For one weekend, and one weekend only, the small village of Winchester was thrown into the ethereal realm and became a haven for all festival goers in the wondrous location known as Boomtown. Boomtown was cut into several districts, each bearing their own fantastical and unique designs, intricate and well developed characters and music – varying from the technologically advanced Chinatown where drum and bass sets were blasted to the background of Nintendo 64 stage designs, through to the reggae roots of Lion’s Den whereby fine artists such as Stephen Marley would grace the stage to the backdrop of the beaming sun and to the swarms of fans chilling and enjoying his rendition of his father, the late and great Bob’s ‘Three Little Birds’ on the hill banks.
It’s hard to pick apart the most iconic and standout memories from the festival, as cliché as it sounds, each minute of Boomtown (apart from the 30-40 minutes you spending hanging every morning in your tent and questioning the meaning of life before getting back on it) was wondrous. But if there was one DJ who stood out for me, it would be none other than DJ EZ who tore Chinatown a new one by throwing up some absolutely old-school beats with touches of modernity peeking through the music. He was a treat for Chinatown’s inhabitants, yet they had already been treated so highly in this oriental palace with robot sex shows as well as a bundle of various red light district themed shops and tattoo parlours.
As press pass holders we arrived at Boomtown a day before the festival, so we fully expected to have a couple of beers and head to bed, and wake up fresh for the festival the day after. That did not happen. Instead, venturing through the maze of tents in the campsite, we stumbled upon an army tent, doors flapped wide open and music pouring through the seams. We had found, Larry’s Lounge (run by the same guys who ran Bad Apple Bar superbly), which soon turned out to the best place for a chill after a night of raving. The crowd was good in there, Stan along with Havier and his band of cohorts, threw a fantastic atmosphere where you could explore or restore in a candle lit shrine of music, featuring several superb musicians playing a bit of everything from funk to jazz all night. These two genres of funk and jazz dominated the majority of Oldtown, whereby several heroes were giving it all for the crowd – whether it was Spiderman on electric guitar caressing a beautiful solo out of it, or Super Mario slapping the bass so damn hard even Flea would be proud, each artist turned it up a notch.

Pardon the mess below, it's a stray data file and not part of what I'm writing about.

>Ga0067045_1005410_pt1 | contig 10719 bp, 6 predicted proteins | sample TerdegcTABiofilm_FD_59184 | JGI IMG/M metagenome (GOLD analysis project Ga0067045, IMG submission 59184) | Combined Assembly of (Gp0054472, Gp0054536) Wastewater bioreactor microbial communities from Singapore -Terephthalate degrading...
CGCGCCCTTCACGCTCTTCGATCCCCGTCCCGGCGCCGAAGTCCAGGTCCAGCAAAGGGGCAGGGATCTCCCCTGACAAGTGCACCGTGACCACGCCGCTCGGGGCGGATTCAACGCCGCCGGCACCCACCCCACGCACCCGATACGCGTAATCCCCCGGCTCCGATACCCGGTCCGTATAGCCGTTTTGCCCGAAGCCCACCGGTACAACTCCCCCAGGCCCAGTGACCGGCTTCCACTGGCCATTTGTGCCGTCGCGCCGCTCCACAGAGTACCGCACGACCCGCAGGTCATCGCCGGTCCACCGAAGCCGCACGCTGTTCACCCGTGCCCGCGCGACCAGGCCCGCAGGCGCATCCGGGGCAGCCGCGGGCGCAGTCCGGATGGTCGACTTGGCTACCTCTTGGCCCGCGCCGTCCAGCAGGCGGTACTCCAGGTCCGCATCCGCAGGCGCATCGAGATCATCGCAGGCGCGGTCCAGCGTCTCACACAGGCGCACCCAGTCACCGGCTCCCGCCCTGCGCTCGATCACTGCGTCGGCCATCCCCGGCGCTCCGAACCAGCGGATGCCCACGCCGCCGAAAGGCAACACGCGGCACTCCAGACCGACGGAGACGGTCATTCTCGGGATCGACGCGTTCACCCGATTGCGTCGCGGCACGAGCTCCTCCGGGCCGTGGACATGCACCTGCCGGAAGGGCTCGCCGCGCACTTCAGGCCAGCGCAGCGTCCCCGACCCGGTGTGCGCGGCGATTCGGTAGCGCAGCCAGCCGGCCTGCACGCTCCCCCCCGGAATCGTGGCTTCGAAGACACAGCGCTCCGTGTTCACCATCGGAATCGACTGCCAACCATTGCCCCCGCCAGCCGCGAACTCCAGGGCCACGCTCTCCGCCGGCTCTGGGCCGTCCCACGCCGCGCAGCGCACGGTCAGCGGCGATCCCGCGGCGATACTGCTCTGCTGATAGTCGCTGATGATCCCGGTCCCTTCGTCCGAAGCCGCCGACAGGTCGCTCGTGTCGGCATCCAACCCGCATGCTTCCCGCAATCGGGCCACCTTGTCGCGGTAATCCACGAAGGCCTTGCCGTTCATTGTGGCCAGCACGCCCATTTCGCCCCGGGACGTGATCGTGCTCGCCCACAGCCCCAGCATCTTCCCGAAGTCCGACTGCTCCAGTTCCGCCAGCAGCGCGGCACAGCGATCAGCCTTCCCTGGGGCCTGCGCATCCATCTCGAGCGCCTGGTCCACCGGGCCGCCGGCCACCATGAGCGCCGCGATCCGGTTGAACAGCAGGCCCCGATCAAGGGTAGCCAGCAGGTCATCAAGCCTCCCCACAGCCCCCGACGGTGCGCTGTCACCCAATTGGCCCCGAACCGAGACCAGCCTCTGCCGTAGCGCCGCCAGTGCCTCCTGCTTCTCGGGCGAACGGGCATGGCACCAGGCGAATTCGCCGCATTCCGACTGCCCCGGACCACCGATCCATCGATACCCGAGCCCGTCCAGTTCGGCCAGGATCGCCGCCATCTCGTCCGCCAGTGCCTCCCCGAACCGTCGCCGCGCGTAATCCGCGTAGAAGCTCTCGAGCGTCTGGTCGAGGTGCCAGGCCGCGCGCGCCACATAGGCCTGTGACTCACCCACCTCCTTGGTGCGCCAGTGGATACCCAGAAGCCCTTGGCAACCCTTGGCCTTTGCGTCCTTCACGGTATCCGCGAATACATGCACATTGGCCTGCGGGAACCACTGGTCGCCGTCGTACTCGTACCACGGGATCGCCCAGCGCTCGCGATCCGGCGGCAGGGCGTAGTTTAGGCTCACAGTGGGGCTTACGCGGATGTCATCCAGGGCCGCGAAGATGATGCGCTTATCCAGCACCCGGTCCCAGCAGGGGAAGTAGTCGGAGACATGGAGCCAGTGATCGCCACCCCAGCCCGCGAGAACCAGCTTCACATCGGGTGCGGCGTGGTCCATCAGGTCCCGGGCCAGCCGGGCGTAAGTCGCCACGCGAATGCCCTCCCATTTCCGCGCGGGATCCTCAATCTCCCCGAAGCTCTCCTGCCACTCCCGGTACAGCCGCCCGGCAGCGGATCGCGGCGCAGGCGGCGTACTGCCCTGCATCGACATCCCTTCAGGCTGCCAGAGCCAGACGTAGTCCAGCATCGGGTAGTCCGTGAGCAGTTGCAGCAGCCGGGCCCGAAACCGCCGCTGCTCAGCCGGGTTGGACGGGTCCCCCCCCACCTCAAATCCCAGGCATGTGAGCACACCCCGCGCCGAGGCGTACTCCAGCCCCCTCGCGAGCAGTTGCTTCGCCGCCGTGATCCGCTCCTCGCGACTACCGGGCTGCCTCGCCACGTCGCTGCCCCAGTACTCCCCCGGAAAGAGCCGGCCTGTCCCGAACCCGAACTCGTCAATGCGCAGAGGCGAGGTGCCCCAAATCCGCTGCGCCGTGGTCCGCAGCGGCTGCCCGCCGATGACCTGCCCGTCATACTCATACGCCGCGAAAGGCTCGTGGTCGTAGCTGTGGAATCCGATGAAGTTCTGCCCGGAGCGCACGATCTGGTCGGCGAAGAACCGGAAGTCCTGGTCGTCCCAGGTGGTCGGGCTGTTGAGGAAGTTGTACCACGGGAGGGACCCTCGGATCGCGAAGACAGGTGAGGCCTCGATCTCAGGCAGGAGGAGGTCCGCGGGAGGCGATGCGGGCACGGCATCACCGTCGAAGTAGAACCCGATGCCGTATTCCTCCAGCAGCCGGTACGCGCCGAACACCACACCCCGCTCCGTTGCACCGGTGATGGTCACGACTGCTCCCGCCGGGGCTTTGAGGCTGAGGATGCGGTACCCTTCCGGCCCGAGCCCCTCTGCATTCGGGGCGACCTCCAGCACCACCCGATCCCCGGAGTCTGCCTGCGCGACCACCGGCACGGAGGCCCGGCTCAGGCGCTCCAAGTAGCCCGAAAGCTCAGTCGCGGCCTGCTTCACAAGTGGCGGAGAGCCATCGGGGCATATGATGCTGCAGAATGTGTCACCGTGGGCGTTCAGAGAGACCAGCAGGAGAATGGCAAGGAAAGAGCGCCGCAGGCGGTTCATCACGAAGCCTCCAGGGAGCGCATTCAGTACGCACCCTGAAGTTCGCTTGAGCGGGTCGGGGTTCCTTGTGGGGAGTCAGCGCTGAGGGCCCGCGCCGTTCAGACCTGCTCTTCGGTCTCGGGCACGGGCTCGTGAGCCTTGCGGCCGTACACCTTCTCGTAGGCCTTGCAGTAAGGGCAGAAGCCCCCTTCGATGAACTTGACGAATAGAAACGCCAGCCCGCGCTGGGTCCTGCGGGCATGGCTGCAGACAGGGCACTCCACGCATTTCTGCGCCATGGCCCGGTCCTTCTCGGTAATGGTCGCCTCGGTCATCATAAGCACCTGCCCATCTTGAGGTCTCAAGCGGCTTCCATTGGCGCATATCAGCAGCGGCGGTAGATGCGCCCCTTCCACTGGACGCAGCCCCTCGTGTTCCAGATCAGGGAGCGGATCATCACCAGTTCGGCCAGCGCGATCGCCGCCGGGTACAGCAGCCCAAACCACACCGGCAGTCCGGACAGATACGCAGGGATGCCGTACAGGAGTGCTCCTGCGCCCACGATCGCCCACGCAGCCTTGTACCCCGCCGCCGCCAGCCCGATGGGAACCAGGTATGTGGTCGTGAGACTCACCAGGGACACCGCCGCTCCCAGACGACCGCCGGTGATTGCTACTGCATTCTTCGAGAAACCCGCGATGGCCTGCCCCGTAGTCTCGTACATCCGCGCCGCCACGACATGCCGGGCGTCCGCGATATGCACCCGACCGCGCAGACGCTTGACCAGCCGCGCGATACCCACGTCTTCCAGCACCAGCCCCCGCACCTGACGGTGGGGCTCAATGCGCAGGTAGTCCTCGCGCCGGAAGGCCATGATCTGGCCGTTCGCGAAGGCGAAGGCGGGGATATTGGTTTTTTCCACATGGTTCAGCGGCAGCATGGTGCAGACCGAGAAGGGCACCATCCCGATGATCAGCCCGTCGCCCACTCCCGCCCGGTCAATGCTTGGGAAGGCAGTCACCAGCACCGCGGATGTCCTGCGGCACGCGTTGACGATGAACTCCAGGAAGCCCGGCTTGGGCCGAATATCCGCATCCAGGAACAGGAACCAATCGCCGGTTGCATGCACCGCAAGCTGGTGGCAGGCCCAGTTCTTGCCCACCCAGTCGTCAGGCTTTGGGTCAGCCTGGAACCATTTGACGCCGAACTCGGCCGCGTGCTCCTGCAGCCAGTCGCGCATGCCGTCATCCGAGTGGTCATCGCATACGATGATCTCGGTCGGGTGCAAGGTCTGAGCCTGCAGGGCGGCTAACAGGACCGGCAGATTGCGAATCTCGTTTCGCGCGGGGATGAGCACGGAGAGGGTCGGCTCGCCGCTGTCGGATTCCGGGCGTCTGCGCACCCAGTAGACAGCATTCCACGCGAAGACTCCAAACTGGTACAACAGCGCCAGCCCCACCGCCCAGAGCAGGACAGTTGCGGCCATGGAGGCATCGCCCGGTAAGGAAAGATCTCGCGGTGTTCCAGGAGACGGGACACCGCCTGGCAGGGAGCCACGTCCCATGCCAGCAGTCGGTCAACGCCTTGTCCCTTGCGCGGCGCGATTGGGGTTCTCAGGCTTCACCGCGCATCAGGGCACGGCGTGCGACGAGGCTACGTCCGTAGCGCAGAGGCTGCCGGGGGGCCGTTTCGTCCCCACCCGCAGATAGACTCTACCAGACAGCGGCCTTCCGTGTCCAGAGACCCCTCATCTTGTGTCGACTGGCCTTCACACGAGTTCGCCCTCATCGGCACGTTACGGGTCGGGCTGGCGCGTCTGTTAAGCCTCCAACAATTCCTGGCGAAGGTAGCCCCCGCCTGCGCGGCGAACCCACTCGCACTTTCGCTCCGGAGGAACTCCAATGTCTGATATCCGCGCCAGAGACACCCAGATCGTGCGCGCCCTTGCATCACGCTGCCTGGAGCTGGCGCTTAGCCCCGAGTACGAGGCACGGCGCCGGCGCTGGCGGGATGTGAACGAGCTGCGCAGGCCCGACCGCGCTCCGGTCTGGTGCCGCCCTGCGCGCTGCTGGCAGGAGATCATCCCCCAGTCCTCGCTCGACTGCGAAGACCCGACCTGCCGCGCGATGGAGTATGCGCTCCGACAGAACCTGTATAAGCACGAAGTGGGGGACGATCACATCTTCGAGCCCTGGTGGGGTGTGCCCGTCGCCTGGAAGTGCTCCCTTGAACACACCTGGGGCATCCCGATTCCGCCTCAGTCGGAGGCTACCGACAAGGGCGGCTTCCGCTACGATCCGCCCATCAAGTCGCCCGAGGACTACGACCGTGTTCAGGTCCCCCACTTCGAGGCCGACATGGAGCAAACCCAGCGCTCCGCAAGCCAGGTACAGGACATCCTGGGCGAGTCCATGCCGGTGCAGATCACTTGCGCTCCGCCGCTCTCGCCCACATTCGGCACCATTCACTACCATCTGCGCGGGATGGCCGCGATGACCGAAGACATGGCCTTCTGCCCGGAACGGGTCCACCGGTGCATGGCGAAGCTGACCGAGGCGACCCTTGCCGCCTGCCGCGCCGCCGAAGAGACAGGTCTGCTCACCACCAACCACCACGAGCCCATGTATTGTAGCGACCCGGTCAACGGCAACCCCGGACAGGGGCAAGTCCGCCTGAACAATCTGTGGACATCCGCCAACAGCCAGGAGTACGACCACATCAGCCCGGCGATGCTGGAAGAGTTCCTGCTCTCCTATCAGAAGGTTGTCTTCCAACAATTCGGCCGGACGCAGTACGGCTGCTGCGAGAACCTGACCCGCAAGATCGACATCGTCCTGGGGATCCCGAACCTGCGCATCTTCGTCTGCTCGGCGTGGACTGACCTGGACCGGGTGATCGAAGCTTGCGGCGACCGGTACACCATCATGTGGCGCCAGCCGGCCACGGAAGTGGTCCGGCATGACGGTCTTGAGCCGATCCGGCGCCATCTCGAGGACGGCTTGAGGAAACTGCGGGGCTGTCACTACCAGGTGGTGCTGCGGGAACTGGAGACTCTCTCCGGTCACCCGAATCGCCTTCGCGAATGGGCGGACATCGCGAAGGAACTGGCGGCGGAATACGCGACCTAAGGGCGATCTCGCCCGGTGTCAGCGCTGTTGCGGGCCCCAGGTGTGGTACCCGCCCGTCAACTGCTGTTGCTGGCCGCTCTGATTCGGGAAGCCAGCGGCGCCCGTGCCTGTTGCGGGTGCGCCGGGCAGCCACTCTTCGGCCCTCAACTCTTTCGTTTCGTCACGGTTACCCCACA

When you look back on an event like this, it’s the little moments that remain vivid in your memory. One such moment was on the penultimate night, music had finished at 4 am on routine, but myself alongside several other B-towners were still looking for a party. What started as a group of ravers whistling a few songs and humming them back and forth, quickly exploded into a group of 40 huddled in a circle in Wild West, screaming our hearts out for hours on end while the sun slowly rose on our backs. As the sun rose, slowly so did the inhabitants of the Wild West, whom crawled out of their taverns with shotguns in hand and a pint in the other. These cowboys and cowgirls found in the Wild West belonged to the Revolution, and they alongside several other activists in other districts were playing the role of fighting against the so-called ‘Glorious Leader’ Comrade Jose.
Walking into Whistlers green was like taking a leaf out of village life – whereby several dwellers forged bracelets from scratch and carved into wood, sat around friendship circles discussing various things from homeopathic healing through to meditation techniques. As you walk past Whistler’s Green, past the literal flaming dragon, you come across Sunrise festival, which lost its original location due to cost issues, but kindly Boomtown offered them a lot in their massive festival site.
While the grandiosity of the Palace Stage, was something to be greatly admired – for it had a magnificent lighting display that drew the crowd’s attention like moths to a flame, as well as being the largest stage in the festival; if I had to choose my favourite venues, it would have to be the array of Hidden and Secret forests dispersed in Boomtown. Each forest possessed a unique trait: the Psychedelic forest – as one can guess from the name was like exploring a mystical forest straight out of the Wizard of Oz, the Secret forest – was hard to find, only on the last night did we eventually find out, and finally the Hidden forest – was something spectacular, for your average oak tree forest had been converted into a flat out beach party, sand roamed the floors, while people grabbed their cocktails and enjoyed the reggae tunes.
Boomtown is a festival like no other, whereby it isn’t the artists’ timetables that structure the weekend, but one where you could easily not see a single artist and still have a magical time exploring the cracks and crevices of Boomtown’s diverse ecosystem. I knew this much the moment I walked into Oldtown, where one minute you’re raving with some granny’s in a what looks like a Pride and Prejudice book club gone seriously bad, and the next you’re down on your knees praying at the Church of the Sturdy Virgin. It’s these little things that make up Boomtown and separate apart from your average festivals thrown in the UK. It’s a place where travellers from far and wide, become acquainted with one another while starry eyed.
The Revolution Starts now…roll on Chapter 8!